Assistive technology (AT) is tearing down the barriers that limit disabled students’ abilities to pursue full academic potential. Transitioning from a segregated, self-contained environment to an inclusive classroom is supported by the use of AT.
One of the many challenges of mainstreaming disabled children is accurately identifying student disabilities prior to initiating a transition to more traditional teaching environments. Technology is available today to assist students with cognitive, physical, psychological and learning deficiencies on multiple levels.
There were 64,810 students with disabilities during the 2009-2010 school term, according to a report issued by the National Center for Educational Statistics. Disabilities ranged from severe emotional dysfunction to vision impairment. Other classifications included:
Innovative communication technology is one area that has benefited students greatly. Such technology includes:
Assistive technology in the classroom allows disabled students to build on their strengths and address their challenges. Audio components that read assignments and instructions to students out loud eliminate barriers created by visual deficiencies and learning disorders such as dyslexia.
Speech-recognition programs are used to help students convert the spoken word into printed documents when physical limitations prevent standard keyboard entry. Special software programs are available to proofread documents, perform numeric calculations and allow hands-free navigation on portable laptops and desktop computer systems.
The ability to participate in classroom discussions to ask questions or offer personal insight empowers students and reduces the feelings of alienation that some students experience when communication is limited. In short, including disabled students in all appropriate activities in an inclusive classroom is essential to fostering successful outcomes and promoting self-efficacy.
Some experts suggest that raising the expectations for all students, including disabled students, will increase academic performance and improve participation and comprehension. Educators committed to raising academic standards have come together in a collaborative effort called the Teachers College Inclusive Classrooms Project (TCICP). According to the project’s website, students on a more traditional special education track face the negative stigma of being in segregated classes, but they also face challenges of overcoming low expectations the system has established.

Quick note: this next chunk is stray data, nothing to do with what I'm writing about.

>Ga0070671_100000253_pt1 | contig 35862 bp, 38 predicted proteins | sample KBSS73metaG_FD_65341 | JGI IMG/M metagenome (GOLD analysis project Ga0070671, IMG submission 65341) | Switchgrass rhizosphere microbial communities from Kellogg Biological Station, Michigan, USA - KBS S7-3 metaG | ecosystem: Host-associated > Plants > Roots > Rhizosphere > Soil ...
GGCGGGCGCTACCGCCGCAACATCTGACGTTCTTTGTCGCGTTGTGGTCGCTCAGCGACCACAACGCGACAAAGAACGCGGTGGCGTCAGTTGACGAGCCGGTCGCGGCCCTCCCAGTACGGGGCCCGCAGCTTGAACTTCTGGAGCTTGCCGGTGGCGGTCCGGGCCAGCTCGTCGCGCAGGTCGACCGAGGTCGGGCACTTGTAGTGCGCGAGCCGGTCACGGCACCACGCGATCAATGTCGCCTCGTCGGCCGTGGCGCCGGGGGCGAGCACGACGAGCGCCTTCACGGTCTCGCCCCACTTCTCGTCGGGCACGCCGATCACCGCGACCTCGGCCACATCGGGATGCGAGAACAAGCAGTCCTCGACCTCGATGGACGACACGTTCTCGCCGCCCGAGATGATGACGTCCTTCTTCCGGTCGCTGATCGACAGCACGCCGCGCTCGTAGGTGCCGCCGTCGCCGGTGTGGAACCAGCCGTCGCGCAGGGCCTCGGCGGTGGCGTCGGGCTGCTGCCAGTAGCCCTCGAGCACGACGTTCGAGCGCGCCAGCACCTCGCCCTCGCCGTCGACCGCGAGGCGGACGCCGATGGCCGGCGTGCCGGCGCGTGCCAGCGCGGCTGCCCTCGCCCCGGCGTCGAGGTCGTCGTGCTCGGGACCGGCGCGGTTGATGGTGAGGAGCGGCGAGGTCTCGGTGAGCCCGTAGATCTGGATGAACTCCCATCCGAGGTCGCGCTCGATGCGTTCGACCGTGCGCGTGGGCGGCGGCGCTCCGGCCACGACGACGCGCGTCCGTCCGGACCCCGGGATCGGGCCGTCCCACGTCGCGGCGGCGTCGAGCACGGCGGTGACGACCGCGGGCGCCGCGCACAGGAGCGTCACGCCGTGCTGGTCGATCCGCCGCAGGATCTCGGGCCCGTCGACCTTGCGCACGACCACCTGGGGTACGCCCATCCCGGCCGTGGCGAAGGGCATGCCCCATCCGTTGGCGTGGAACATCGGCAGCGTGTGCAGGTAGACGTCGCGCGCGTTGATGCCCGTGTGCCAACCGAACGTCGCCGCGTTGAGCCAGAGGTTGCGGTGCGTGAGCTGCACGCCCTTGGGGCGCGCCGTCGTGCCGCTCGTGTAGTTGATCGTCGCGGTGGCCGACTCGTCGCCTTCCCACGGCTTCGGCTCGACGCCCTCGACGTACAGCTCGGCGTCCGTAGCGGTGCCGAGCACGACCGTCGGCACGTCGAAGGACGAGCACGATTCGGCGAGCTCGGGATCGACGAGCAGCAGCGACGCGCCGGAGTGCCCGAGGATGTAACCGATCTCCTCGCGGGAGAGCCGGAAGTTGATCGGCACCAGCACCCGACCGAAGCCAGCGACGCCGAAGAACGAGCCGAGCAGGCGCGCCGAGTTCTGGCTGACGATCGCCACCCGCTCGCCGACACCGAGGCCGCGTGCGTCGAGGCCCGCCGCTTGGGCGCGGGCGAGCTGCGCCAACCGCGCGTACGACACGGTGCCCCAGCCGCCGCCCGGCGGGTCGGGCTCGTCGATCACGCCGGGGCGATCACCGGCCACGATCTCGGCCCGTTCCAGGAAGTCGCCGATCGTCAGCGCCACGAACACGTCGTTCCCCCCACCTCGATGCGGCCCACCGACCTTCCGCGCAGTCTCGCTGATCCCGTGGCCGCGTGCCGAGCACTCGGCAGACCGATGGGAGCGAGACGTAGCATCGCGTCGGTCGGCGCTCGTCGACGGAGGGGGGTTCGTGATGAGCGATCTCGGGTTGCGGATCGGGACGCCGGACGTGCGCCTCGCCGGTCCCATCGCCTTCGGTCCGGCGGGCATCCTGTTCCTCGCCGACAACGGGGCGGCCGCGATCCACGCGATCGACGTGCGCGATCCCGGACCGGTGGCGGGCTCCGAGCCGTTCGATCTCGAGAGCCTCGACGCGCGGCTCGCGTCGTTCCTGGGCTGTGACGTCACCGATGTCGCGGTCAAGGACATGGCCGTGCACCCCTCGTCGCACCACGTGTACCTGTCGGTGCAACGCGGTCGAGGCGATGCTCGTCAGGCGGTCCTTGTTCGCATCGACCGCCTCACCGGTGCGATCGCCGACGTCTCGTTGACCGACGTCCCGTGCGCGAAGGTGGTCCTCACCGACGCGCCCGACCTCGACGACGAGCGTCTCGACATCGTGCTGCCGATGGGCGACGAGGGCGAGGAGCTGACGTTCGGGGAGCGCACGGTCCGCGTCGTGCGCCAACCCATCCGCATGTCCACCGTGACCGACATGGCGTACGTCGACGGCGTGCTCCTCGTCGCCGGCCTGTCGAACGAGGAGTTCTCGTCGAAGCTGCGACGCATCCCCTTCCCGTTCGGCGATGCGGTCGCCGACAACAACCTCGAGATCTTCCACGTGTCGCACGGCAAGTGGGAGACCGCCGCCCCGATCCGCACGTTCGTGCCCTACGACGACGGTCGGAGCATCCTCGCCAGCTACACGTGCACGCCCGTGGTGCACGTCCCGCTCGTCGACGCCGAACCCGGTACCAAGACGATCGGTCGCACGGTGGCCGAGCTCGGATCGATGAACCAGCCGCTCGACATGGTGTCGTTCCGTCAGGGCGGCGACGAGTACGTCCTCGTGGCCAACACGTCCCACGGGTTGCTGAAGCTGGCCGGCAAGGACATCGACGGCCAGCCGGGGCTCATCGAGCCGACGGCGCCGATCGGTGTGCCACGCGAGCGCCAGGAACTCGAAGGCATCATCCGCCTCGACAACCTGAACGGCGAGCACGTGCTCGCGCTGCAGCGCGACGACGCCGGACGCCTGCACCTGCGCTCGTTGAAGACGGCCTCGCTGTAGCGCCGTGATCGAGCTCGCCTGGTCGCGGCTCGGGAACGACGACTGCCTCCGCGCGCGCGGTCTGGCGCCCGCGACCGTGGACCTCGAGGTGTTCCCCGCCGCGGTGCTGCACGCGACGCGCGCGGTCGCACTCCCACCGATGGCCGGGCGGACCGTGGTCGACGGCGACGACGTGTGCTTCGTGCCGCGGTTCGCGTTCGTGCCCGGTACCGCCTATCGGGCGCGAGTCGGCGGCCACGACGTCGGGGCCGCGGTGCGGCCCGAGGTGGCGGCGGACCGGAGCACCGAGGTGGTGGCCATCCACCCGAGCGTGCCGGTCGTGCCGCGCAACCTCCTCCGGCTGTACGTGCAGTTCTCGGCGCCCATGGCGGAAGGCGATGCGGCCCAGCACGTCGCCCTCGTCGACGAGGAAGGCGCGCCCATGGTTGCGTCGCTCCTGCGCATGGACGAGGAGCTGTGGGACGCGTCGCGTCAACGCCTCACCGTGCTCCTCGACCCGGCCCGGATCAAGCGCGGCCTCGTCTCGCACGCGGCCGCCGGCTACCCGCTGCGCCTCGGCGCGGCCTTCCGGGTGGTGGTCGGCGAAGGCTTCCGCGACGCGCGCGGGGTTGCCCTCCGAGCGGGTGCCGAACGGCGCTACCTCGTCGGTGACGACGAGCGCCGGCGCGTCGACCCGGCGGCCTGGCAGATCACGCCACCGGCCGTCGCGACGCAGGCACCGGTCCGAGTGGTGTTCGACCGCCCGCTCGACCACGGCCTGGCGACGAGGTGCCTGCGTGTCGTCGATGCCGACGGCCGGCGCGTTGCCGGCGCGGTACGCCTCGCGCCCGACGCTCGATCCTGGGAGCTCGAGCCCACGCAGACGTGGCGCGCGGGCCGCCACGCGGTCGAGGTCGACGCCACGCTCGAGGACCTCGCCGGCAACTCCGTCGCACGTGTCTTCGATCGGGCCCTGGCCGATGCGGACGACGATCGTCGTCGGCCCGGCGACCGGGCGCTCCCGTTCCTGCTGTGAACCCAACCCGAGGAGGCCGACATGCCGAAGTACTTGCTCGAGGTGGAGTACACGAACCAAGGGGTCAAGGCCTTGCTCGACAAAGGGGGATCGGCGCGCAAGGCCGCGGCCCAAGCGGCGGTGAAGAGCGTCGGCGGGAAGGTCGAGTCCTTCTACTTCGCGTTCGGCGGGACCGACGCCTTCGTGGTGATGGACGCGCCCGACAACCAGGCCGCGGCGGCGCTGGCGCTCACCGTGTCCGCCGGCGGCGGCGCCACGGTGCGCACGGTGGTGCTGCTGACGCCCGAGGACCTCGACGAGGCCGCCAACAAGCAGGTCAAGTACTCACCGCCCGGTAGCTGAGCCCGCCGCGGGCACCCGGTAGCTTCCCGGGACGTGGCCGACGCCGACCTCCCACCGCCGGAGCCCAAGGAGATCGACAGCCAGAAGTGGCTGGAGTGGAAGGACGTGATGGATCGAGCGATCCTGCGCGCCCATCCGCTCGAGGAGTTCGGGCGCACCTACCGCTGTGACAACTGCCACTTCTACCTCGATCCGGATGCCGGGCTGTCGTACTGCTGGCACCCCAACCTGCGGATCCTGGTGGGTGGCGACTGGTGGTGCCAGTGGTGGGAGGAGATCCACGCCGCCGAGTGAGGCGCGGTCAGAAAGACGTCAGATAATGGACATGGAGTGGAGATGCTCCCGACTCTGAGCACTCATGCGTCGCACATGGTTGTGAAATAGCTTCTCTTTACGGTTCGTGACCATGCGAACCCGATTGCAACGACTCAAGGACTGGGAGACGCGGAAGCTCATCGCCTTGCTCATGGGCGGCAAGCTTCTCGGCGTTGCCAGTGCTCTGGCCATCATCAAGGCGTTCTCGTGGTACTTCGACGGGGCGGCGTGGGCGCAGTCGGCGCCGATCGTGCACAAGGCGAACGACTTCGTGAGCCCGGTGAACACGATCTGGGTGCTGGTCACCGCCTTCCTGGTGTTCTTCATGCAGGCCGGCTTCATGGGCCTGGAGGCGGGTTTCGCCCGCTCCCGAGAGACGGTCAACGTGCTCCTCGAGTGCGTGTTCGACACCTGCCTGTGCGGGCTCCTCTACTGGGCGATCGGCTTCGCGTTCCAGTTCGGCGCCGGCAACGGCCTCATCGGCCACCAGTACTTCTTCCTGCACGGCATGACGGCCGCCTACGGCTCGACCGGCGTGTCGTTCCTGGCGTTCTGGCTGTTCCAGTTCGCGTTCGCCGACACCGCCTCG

Assistive technology can play a vital role in raising the bar for disabled students by giving them the tools necessary to expand their knowledge bases and gradually move into a more rigorous environment for learning.
The transition to inclusive classroom instruction can be a gradual process that is structured to fit each student’s ability and comfort level. One approach is to first introduce a disabled student into a single mathematics or English course that is of particular interest to him. Building on success in one course opens the door for additional courses to be added as the situation warrants.
In schools across America, students are gaining access to educational opportunities and changing their futures with assistive technology in the classroom. According to Dr. Richard Nyankori, deputy chancellor for special education at the District of Columbia Public Schools, assistive technology breaks through the barriers of academic success and future employment opportunities. In an article published in 2011 on the DCPS website, students said the devices made the difference in being able to read the assignments or not.
Empowering students with tools that aid in communication, mobility, transcription and calculation opens the door to brighter futures. When coupled with introduction to inclusive classrooms, AT has the potential for changing lives through rigorous instruction and increased student engagement.